Fret levelling and dressing

Do you have "dead spots" on your fingerboard?  Worn frets causing problems?  Or even tuning issues when using a capo?  Check out this slideshow on fret levelling and dressing.

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There are several reasons why a fret dress may be needed. Some players like a very low action, and usually this can only be achieved by first getting the frets as even as possible. But usually it is worn frets, intonation problems, or dead spots due to uneven fret height - this particular case is the latter. I start by adjusting the truss rod to get the neck as straight as possible.

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Here's the long straight edge in the middle of the neck. The aim is to get minimal gap here and at both ends.

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I was on a web forum yesterday and somebody kept writing "Wala!" After a while the penny dropped, so I wrote back, "Do you mean Voila?" He came straight back saying "No dude, it's a guitar!" (Voila - Viola? Geddit??)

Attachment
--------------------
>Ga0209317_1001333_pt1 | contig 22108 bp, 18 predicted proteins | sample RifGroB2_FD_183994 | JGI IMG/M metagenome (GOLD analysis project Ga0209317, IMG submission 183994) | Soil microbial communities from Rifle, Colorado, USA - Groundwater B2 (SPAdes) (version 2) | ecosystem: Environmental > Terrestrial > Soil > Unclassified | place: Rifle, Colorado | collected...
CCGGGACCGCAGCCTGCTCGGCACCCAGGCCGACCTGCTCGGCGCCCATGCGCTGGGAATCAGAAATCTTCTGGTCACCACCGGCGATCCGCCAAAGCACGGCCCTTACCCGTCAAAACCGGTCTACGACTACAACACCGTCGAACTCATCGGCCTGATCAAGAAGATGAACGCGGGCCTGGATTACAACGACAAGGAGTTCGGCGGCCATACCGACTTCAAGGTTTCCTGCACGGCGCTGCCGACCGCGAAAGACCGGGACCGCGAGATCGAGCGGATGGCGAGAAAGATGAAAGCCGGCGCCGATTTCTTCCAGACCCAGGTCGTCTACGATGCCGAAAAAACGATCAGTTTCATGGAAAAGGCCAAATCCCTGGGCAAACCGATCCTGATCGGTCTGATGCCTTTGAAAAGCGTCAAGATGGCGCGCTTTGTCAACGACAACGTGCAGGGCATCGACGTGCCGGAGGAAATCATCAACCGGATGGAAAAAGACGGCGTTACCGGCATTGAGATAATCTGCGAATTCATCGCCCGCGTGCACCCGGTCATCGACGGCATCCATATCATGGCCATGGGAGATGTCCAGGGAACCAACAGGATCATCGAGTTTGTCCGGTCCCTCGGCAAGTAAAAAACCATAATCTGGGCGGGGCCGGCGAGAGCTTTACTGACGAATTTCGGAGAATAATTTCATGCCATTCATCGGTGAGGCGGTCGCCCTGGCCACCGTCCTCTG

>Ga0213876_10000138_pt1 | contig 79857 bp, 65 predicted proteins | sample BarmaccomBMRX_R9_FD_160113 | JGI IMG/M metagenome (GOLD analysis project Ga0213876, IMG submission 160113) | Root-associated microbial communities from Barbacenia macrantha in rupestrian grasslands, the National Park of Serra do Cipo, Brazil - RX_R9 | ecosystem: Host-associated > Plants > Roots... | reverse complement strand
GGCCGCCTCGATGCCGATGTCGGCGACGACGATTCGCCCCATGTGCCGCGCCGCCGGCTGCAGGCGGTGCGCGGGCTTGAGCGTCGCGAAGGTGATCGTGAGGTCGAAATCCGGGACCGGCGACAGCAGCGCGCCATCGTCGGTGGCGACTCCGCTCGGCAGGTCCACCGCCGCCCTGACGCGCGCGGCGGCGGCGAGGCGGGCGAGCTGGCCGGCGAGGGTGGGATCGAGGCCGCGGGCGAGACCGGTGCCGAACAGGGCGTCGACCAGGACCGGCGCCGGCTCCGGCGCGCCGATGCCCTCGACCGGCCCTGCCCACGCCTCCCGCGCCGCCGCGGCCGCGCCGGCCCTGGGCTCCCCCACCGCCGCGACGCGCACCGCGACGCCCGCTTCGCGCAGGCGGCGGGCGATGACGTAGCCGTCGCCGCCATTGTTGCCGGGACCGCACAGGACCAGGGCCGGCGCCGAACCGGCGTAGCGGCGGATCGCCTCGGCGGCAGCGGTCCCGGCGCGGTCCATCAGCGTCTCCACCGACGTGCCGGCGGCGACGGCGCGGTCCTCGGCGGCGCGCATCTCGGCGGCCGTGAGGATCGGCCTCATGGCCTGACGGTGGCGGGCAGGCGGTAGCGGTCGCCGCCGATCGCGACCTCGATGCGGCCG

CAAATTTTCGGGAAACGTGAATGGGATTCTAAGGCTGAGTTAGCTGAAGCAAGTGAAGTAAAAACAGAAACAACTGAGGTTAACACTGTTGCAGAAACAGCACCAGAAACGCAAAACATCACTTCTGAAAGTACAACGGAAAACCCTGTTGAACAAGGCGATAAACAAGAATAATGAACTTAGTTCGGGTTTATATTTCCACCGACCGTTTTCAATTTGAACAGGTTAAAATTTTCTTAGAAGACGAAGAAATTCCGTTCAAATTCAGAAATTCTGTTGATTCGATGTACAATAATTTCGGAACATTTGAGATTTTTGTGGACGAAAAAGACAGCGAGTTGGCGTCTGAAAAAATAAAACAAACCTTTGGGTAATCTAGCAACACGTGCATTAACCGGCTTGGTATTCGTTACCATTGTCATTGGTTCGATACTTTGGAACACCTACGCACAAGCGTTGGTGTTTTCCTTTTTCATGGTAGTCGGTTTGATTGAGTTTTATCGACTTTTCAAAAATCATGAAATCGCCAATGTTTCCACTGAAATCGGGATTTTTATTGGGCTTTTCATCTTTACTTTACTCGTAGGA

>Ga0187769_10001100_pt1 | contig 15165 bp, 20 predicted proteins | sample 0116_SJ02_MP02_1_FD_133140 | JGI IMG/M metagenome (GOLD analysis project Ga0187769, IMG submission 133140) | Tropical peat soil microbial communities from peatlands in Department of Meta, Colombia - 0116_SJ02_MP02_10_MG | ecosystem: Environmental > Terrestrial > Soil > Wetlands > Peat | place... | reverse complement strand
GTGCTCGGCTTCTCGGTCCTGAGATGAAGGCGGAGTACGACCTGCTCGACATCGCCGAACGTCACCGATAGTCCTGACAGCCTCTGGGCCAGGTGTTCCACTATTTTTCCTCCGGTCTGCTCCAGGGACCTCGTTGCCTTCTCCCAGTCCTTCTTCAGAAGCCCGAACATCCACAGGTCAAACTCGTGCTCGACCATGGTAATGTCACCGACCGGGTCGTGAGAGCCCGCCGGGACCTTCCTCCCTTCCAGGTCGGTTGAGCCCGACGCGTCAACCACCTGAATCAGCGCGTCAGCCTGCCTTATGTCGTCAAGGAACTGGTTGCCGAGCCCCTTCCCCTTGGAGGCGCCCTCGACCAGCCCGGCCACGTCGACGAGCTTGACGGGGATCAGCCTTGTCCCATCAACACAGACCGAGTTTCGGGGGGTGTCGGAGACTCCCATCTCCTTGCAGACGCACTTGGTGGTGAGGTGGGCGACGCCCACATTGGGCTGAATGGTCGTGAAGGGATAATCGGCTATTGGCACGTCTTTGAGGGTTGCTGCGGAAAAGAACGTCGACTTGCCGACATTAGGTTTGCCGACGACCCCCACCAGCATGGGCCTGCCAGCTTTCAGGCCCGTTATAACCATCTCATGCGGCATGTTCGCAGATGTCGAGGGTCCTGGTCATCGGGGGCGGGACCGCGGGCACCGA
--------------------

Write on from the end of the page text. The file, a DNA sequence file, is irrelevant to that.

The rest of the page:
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There are several reasons why a fret dress may be needed. Some players like a very low action, and usually this can only be achieved by first getting the frets as even as possible. But usually it is worn frets, intonation problems, or dead spots due to uneven fret height - this particular case is the latter. I start by adjusting the truss rod to get the neck as straight as possible.

press to zoom
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